Monday, May 2, 2016

Climate Hustle: Oh Mann...

Movie review, by Denis Rancourt

I finally got to see the feature-length documentary film Climate Hustle (Producer/Director: Chris Rogers, Host/co-writer: Marc Morano, CFACT, 2016). It was released today in 400 cinemas for one day, including in Toronto.

Disclosure: I make two brief appearances in the film, along with some 30 other scientists. I don't believe in dangerous anthropogenic global warming [1]. I have scientist friends who don't believe in dangerous anthropogenic global warming. I have never received any money from the energy industries, and I have never received anything for expressing my views on climate, other than insults and threats.

Hustle is a solid, well crafted, and highly entertaining documentary film that makes extensive use of authoritative sources. Namely, serious scientists who have substantively questioned the agenda-driven global warming bandwagon, and who are willing to say so publicly.

The film is a precious contemporary record of the politicization of establishment science, and also documents how conscientious scientists can come to dissent from a majority view, when too much is too much. The personal story of highly regarded climatologist Judith Curry is simply riveting in that regard, as are others.

The historical 1970s footage of "the coming ice age" frenzy and the depictions of the shrill current alarmists are priceless. And I love the interviewed writer's explanation of the human psychology of alarmism.

Hustle is fast-paced, fun, and thought provoking throughout. The characters are wonderfully human.

The film does give the impression, which can also be detected in the scientific literature, that climate scientists will correct their over zealous departure from objectivity, but it's not at all certain that the main culprits will be purged. In my opinion, the likely scenario is that the science will now go on its merry way and the US-regime global architects will implement what ever they can get away with in the cloud of publicity, institutional and diplomatic deception that they have created [2].

I have three criticisms of Hustle.

The first is the film's use of a graphical illustration tactic that is based on a scientific error. CO2 is not a "trace gas". It is a "minor constituent" of the atmosphere. "Trace" has a precise scientific definition. More importantly, it is irrelevant how little CO2 there is. What matters to global radiation balance is not the small amount of CO2 or of greenhouse-effect gasses, but rather the degree to which the resulting atmosphere is opaque to infrared radiation. That is, the amount of gas must be multiplied by the resonant absorption cross-section of the molecule. The said resonant cross-section of CO2, in the relevant band, is huge, which is why the CO2 effect is "saturated" and increasing the CO2 atmospheric concentration has little impact on surface temperature [3].

Thus, the film's short cartoon segment with coloured cubes representing the gas constituents of the atmosphere is a false representation, based on incorrect logic, or incorrect physics if you prefer. This error is essentially the same misrepresentation that Al Gore used in reverse to suggest that increasing CO2 has a proportionate impact on climate. Hustle correctly has a scientist explain the error in the Al Gore stunt and did not need the coloured blocks. I guess it was just too tempting to leave out, and the host's script was not reviewed for accuracy by a physicist.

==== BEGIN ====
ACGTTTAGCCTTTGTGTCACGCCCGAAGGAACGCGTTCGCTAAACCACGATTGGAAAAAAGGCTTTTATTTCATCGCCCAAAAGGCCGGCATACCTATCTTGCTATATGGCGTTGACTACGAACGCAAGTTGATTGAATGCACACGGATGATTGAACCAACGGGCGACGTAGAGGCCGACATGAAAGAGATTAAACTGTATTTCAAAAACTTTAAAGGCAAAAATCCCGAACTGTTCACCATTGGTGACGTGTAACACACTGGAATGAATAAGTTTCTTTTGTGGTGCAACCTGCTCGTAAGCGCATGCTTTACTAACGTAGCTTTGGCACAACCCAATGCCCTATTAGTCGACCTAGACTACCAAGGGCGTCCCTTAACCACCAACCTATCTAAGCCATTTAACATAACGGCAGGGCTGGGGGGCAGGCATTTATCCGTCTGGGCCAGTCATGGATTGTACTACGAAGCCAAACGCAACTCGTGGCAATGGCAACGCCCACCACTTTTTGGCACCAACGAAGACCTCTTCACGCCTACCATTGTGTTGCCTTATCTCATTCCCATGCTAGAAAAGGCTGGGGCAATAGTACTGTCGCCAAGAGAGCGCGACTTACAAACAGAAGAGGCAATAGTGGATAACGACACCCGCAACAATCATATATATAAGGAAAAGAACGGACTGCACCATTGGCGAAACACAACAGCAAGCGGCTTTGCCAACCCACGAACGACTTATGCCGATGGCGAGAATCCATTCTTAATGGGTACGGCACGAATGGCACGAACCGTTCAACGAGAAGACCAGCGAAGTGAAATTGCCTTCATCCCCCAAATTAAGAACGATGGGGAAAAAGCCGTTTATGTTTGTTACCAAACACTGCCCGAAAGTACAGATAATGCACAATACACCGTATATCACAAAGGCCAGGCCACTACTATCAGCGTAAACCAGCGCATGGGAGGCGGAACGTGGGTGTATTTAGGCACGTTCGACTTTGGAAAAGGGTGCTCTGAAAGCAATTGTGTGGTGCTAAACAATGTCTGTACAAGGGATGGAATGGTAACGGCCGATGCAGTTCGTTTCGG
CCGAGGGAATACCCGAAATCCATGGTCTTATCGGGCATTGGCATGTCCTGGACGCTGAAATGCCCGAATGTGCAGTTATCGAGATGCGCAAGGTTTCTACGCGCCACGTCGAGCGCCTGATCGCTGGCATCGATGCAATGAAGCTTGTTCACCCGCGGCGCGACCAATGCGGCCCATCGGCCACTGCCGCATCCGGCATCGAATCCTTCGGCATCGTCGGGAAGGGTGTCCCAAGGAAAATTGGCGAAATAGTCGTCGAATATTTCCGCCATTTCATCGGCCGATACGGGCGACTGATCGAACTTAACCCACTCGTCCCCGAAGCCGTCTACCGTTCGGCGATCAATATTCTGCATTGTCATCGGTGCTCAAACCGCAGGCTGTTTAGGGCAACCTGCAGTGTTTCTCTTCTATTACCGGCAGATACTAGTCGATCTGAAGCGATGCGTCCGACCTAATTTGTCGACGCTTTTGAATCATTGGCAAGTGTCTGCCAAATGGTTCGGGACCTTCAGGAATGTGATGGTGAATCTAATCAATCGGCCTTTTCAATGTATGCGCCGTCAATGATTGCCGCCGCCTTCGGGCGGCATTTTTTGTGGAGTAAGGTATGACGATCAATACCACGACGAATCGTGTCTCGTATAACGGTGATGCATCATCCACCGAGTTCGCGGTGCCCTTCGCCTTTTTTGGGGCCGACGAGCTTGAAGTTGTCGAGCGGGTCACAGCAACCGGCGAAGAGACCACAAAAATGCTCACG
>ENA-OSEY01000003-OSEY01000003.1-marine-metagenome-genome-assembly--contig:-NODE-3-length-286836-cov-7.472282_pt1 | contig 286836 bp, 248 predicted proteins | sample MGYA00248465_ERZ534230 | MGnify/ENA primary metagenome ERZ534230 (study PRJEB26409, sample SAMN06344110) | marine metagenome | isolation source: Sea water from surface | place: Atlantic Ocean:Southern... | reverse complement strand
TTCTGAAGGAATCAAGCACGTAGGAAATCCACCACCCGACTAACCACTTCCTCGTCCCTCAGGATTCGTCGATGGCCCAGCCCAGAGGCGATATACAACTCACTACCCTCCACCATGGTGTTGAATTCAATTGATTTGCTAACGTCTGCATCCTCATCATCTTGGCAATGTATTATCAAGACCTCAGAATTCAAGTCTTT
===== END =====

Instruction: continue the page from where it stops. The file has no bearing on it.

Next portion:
Secondly, I dislike the particular and brief ending point that those who will suffer most from the global policies to enforce a carbon economy are the planet's most vulnerable, who do not have clean water and electricity. While this is true, and has been brilliantly documented in Amy Miller's The Carbon Rush, it is nonetheless a cheap shot to go there, equal to Al Gore followers' disingenuous concerns for the planet's vulnerable peoples. The main players opposing carbon trade restrictions have interests other than improving the lives of distant brown populations.

Thirdly, I am concerned about the elephant in the room. While Hustle has convincingly exposed the politicization and complicity of establishment science, a la "slap in the face", it is silent on the true underlying driving forces that are geopolitical and economic in nature and that are comprised of opposing (though unequal) corporate blocks beyond simple citizens and activists [2].

While the film's answer (here) is good, it is far from complete, and addresses only the mechanisms of professional engagement. It does not address the overall movement of a larger system and the real economic battles on national and global scales.

The global finance instruments of the US regime do not gear up to impose a carbon economy out of popular demand, to spread democracy and justice, or to save humanity, nor does all of this simply self-organize spontaneously out of professional self-interests [2]. Possibly the first to signal the global finance reality of the then newfound media phenomenon of climate alarmism was the late historian of science and technology David F. Noble, on a blog that I host [1][4].

The film was a riot that I totally enjoyed.


[1] Alexander Cockburn, Dissidents Against Dogma, CounterPunch, 9 June 2007; and The Nation, 25 June 2007; and see Dru Oja Jay, Questioning Climate Politics: Denis Rancourt says the “global warming myth” is part of the problem, The Dominion, 11 April, 2007.

[2] Denis Rancourt, Carbon Reality Check, Dissident Voice, 30 April 2016.

[3] See: Denis Rancourt, Radiation physics constraints on global warming: CO2 increase has little effect,, 3 June 2011; and video lecture of 21 November 2015.

[4] David F. Noble, The Corporate Climate Coup, Activist Teacher, 1 May 2007.